Some Chinese students studying STEM-related fields may not be staying in the U.S. as long as they’d planned. The Trump administration announced on May 29 that it may limit some graduate students’ visas to one year.
This debate rests on concerns dating back to at least 2004, when China was first elevated to the Office of the United States Trade Representative’s Priority Watch List due to abuses of intellectual property. Since 2004, the USTR has issued reports documenting allegations of specific theft and costs to the U.S. up to US$600 billion per year.
The Chinese government under Xi Jinping has a clear and top-down “Made in China 2025” policy that calls for accelerating the percentage of Chinese-made and designed products in advanced IT, robotics, aerospace, power, biotech and other fields. This pressures Chinese firms, researchers and individuals to get up to speed fast and – in my view – gives them an incentive to copy.
International students as a percentage of university populations have been steadily rising since 2005. Chinese students make up more than 30 percent of the total. Foreign STEM graduate students make up between 50 and 80 percent. Limiting the numbers Chinese and other foreign students in itself, however, will not make up for a shortage of homegrown American STEM talent at the graduate level.
The Great Wall of China was notoriously ineffective in keeping out foreign invaders. Each outpost could be gotten around. A policy that seems targeted only toward Chinese citizens could deter many talented Chinese students from coming. Moreover, there is the risk of deterring students from other countries as well, leading to an overall drop in student enrollment. The Chinese media is already fighting back with cries of U.S. insecurity and intimidation.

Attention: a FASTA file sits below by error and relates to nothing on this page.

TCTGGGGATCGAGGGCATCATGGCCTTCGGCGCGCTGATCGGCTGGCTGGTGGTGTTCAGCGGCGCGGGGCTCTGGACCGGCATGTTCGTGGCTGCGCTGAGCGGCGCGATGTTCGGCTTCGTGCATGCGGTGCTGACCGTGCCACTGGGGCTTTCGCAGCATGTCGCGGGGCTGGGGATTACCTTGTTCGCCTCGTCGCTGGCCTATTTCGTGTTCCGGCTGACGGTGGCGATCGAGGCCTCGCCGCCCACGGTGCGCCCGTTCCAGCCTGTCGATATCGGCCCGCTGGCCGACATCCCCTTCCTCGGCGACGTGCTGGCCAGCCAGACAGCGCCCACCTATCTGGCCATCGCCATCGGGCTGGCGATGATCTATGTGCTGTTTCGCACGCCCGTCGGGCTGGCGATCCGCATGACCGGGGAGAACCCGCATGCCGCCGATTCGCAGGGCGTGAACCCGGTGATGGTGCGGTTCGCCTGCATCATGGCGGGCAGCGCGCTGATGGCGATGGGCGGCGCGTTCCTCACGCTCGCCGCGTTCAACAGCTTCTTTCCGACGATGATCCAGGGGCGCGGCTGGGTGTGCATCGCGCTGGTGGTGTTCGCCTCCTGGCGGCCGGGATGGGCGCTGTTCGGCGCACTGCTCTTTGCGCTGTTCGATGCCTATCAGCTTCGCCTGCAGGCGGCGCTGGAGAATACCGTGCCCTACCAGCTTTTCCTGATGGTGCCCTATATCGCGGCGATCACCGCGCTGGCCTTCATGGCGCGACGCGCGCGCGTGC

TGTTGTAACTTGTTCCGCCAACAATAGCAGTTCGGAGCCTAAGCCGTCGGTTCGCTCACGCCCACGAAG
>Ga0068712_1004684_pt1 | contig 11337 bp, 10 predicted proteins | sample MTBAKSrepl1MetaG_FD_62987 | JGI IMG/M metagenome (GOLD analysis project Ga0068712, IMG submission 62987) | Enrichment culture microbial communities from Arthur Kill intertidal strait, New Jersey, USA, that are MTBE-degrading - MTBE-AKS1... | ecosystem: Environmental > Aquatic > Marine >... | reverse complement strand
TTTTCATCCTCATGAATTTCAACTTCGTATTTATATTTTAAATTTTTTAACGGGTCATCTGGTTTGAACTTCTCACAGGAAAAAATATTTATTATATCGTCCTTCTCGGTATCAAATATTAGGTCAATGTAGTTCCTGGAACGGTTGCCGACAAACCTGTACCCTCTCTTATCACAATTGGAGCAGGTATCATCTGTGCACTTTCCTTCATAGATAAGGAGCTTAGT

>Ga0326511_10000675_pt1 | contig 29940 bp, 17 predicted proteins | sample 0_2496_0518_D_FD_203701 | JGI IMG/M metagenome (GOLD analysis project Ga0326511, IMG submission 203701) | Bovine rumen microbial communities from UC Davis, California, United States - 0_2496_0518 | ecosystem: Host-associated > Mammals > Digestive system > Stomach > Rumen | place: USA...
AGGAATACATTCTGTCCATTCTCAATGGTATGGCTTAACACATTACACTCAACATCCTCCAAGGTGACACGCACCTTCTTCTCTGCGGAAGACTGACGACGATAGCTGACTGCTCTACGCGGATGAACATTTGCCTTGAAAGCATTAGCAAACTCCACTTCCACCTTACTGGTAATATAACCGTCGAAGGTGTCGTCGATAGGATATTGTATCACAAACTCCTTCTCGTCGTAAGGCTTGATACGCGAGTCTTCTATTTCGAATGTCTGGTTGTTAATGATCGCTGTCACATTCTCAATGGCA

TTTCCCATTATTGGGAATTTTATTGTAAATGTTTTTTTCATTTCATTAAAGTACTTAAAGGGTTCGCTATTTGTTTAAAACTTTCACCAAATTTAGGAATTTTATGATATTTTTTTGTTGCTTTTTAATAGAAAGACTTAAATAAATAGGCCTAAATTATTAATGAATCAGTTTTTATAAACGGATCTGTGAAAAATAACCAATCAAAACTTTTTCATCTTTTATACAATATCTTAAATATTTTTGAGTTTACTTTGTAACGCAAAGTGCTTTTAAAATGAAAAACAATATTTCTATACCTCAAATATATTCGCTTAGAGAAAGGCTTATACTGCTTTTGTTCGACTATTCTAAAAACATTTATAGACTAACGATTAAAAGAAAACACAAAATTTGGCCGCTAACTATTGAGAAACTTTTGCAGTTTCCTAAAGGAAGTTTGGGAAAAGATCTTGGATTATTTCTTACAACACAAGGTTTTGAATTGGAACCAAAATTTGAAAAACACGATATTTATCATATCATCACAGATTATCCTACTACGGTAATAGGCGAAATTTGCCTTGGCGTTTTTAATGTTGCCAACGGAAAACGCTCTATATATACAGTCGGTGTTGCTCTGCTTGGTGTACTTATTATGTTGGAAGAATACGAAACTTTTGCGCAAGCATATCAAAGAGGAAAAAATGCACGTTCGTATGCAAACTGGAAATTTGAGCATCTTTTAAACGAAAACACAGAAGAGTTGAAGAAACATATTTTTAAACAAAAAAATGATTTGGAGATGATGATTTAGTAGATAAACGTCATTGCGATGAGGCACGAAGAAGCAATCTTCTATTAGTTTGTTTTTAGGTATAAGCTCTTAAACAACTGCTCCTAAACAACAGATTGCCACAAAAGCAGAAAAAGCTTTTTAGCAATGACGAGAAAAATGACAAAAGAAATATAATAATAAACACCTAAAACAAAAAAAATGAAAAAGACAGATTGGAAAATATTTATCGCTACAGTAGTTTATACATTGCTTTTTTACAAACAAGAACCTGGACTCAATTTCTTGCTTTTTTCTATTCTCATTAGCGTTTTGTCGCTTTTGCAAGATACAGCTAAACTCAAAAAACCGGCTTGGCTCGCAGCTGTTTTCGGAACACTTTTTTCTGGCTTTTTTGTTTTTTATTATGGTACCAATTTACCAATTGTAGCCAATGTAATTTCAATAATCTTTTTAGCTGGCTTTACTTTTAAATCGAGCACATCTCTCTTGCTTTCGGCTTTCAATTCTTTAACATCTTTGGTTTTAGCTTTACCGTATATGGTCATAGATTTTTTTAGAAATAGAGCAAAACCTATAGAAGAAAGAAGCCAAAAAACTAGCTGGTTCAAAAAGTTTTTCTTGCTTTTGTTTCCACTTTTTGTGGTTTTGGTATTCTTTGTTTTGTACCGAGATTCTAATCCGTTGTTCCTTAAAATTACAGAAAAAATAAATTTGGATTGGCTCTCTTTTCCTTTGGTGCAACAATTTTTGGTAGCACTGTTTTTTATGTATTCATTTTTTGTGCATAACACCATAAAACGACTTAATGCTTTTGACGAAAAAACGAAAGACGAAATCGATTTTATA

Blanket policies, such as one-year visas, only serve to create a perception of xenophobia. I’m not clear on how limiting a visa to one year would affect those students who might be tempted to steal secrets, which can be done instantly via a flash drive.
The threat of intellectual property theft is real. An effective policy must focus first on clearly identifying sensitive areas of research, deciding what is private and public, and requiring clearances on a project-by-project basis. If certain technologies are funded by government agencies such as the National Science Foundation or the Department of Defense, it makes more sense for them to set the guidelines on security clearances. On the other hand, private companies funding university research, say in the “internet of things” for example, already have high incentives to protect their secrets. This would limit the number of individuals that need to be looked at and focus resources on quality rather than quantity of checks. Finally, as a more precise tool, it will leave less room for the kinds of backlash that will hurt broader U.S. interests among the nation’s universities and beyond.
Author Bio: Jack Marr is a Clinical Associate Professor of International Business at Boise State University